"Whose Settlement?" offers crash course on residential schools and 60s Scoop settlement
Posted: October 11, 2019 3:30 p.m.
First Nations University of Canada was the host of the inaugural "Whose Settlement?" conference, offering programming to educate about settlement agreements of Indian residential schools and the 60s Scoop. University Advancement and Communications
With clean drinking water on reserves and compensation payments for residential school survivors among the many political issues impacting Indigenous peoples during the upcoming federal election, a thorough understanding of settlement agreements has relevance for all Canadians.
The inaugural Whose Settlement? conference, hosted by First Nations University of Canada (FNUC) and the University of Regina, took place on October 10 and 11 at FNUC. The national conference included workshops, panel discussions, and sessions by many key voices in Indigenous research and relations at the provincial and national level. Panelists and presenters included Ry Moran, Director of the National Centre for Truth and Reconciliation, Dan Shapiro, Chief Adjudicator of the Indian Residential School Adjudication Secretariat, and Caron George, Adjudicator with the Independent Assessment Process (IAP). Attendees from many backgrounds and professions took in the conference to better familiarize themselves with the IAP and the 60s Scoop, which were the focus of the conference's programming.
"Some of you are residential school survivors, lawyers, from government, Elders, Knowledge Keepers, or students. You are all at different places, but are all coming here to learn together," said Dr. Cindy Hanson, presenter and co-conference convener.
The IAP was set up as part of the Indian Residential School Settlement to resolve claims made by residential school survivors. With more than 38,000 claims made and $3 billion paid out so far, the claims are nearly finished, but are still largely unheard of by Canadians. Much of the conference's programming sought to raise awareness and understanding about the intricacies of the IAP.
"Statistics have shown that more than half of Canadians still don't know what the Truth and Reconciliation Commission is, and even less know about IAP," said Hanson. "With so many people impacted and that much money paid out, it is important to build a record of what really happened in those schools."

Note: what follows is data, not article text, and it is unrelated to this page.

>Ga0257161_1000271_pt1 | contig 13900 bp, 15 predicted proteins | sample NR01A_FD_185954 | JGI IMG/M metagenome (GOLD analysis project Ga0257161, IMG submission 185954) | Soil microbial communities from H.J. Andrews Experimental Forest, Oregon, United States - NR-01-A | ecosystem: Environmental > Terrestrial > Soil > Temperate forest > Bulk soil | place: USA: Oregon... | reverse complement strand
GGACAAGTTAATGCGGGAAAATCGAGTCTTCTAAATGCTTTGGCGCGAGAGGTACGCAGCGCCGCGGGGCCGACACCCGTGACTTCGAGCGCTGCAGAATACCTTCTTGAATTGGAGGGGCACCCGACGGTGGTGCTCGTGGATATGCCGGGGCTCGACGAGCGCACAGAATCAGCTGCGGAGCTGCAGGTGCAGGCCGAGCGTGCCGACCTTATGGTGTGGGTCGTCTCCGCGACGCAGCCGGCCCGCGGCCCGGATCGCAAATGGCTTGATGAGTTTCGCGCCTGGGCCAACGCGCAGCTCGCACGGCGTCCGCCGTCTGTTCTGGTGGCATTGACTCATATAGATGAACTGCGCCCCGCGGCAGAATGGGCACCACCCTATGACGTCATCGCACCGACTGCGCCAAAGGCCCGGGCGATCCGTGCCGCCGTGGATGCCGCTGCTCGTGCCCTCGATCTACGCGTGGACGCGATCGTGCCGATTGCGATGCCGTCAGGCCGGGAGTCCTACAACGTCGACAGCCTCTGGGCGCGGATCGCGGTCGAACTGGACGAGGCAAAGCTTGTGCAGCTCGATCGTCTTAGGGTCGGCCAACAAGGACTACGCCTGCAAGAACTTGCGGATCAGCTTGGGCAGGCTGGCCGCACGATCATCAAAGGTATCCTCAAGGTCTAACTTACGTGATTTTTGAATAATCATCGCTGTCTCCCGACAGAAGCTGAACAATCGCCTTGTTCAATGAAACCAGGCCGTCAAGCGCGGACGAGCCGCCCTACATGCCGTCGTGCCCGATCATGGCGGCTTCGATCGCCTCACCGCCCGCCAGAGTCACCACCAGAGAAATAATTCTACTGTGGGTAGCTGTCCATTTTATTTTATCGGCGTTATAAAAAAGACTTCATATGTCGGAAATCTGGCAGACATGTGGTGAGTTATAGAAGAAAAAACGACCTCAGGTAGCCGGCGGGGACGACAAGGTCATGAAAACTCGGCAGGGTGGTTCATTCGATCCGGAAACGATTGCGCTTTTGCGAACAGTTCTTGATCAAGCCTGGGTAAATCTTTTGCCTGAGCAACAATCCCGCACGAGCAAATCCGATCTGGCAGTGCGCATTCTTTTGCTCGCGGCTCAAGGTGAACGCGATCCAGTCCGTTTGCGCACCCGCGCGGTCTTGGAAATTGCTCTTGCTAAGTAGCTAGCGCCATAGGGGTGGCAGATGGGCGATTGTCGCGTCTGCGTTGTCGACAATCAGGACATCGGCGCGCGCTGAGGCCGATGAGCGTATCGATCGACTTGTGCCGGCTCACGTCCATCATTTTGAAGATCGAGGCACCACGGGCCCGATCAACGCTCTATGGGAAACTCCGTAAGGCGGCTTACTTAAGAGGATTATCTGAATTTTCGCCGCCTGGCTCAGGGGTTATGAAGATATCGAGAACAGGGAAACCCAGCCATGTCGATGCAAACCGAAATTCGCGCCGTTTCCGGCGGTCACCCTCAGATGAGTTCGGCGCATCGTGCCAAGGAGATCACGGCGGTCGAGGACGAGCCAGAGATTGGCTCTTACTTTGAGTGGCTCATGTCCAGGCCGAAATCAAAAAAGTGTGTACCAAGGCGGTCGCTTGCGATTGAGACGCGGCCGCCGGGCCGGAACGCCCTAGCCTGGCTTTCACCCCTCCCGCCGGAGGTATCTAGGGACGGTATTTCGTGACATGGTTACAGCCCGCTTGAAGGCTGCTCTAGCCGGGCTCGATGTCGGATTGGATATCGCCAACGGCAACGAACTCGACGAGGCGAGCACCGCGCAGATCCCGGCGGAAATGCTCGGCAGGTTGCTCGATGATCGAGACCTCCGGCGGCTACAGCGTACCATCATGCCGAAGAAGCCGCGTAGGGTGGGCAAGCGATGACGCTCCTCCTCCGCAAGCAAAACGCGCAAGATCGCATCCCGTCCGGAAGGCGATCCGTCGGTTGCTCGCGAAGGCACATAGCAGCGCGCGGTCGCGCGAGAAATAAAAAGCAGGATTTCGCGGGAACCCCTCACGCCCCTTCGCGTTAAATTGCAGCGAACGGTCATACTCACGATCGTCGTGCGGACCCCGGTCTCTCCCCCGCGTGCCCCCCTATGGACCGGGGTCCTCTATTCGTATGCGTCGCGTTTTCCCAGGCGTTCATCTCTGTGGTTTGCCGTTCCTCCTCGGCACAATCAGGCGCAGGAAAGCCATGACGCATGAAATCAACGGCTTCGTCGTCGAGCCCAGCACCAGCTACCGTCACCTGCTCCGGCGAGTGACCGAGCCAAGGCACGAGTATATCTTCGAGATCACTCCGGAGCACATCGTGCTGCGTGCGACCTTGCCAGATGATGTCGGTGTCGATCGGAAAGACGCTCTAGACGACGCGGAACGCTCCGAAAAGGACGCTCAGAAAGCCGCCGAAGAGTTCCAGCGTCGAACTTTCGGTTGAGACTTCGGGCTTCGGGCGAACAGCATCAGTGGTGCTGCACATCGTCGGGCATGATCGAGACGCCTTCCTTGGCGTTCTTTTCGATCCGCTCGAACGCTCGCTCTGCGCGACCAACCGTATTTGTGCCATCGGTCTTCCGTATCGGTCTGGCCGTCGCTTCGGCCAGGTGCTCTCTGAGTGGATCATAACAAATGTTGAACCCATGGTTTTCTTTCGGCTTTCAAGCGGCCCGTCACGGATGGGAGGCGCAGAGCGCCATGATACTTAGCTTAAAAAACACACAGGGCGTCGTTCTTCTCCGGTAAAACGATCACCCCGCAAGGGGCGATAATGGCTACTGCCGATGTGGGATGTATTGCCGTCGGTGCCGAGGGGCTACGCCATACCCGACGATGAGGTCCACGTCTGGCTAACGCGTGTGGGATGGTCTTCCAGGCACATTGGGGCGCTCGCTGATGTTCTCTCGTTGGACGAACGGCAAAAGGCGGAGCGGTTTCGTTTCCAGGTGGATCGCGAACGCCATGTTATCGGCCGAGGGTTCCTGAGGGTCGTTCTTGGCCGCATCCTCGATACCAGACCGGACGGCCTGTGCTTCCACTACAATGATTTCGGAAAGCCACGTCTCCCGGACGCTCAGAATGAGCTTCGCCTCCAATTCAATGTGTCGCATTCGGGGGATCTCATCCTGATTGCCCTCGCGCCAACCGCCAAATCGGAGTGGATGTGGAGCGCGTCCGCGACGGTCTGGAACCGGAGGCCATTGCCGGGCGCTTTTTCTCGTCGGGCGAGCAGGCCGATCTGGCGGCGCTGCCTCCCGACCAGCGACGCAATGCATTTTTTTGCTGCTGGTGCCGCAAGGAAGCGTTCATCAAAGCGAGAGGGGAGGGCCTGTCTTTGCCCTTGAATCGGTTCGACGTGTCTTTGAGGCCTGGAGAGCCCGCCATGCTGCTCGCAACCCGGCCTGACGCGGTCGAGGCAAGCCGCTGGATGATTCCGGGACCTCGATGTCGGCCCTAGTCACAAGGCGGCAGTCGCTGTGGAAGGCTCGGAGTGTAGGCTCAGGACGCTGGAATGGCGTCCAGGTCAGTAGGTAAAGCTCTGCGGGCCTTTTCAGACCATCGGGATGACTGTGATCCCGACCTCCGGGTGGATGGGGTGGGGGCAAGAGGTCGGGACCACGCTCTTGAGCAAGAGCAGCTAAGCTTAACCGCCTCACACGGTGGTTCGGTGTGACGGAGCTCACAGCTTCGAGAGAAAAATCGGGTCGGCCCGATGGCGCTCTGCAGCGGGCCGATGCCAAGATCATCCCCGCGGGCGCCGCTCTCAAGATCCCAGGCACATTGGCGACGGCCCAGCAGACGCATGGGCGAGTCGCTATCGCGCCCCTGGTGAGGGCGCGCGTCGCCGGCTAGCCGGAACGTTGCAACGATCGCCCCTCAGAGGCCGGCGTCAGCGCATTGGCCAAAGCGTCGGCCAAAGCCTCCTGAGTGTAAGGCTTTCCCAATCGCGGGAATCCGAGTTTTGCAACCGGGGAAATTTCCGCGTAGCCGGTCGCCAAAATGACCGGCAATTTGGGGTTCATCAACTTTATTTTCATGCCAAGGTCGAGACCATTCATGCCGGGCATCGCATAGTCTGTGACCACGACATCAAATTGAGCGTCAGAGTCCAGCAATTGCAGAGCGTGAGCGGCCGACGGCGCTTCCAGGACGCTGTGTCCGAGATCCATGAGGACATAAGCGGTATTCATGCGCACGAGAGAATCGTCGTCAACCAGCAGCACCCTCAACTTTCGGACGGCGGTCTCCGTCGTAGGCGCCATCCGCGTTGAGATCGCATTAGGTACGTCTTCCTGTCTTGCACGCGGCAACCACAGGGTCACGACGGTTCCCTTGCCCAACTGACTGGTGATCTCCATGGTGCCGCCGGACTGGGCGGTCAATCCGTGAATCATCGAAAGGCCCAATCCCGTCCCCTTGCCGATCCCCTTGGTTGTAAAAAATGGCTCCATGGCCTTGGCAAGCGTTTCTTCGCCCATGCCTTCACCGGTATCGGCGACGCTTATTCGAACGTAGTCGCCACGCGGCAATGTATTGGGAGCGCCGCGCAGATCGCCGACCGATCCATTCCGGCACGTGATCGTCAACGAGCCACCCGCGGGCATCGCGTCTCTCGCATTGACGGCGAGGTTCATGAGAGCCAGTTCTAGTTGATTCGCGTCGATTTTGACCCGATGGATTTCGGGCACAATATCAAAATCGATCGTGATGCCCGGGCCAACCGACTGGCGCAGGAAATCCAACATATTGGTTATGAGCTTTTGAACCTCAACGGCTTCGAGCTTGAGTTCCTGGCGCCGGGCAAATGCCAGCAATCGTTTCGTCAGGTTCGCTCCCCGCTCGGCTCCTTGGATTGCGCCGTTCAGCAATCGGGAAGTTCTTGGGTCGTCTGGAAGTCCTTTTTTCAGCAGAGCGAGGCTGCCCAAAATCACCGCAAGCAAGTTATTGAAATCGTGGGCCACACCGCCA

Kicking off the second day of the conference was a keynote speech by Dr. Cindy Blackstock, Professor of Social Work at McGill University and Executive Director First Nations Child and Family Caring Society of Canada. Her presentation, Is it Genocide: A history of First Nations child welfare in Canada, offered a historical view of how Indigenous children in Canada have been disadvantaged and discriminated against. Blackstock, considered a prominent voice for First Nations equality, also offered her recommendations for how to avoid repeating past mistakes.
"I'm not here to tell you who to vote for in the upcoming election...I'm here to tell you what ideas to vote for," said Blackstock. "We can't afford to lose another generation of children."
Dr. Allyson Stevenson, a Tier 2 Canada Research Chair in Indigenous Peoples and Global Social Justice and a member of the University of Regina's Department of Politics and International Studies, was one of the conference's other co-convener. She envisioned the conference out of the need for more education regarding settlement agreements within our country.
"So many new agreements are coming into place, and so much is happening at the provincial and federal level. This conference was created to engage and enlighten the issues surrounding these agreements," said Stevenson. "Bringing these issues to the forefront allows people to have a better understanding and the background to make better decisions."
|Dr. Cindy Hanson presenting on
Indian Residential Schools
Settlement Agreement and the IAP
|Dr. Allyson Stevenson's workshop
60s Scoop Settlement Agreement
|Dr. Cindy Blackstock's
Learn more about the Whose Settlement Conference
Allyson Stevenson announced as Canada Research Chair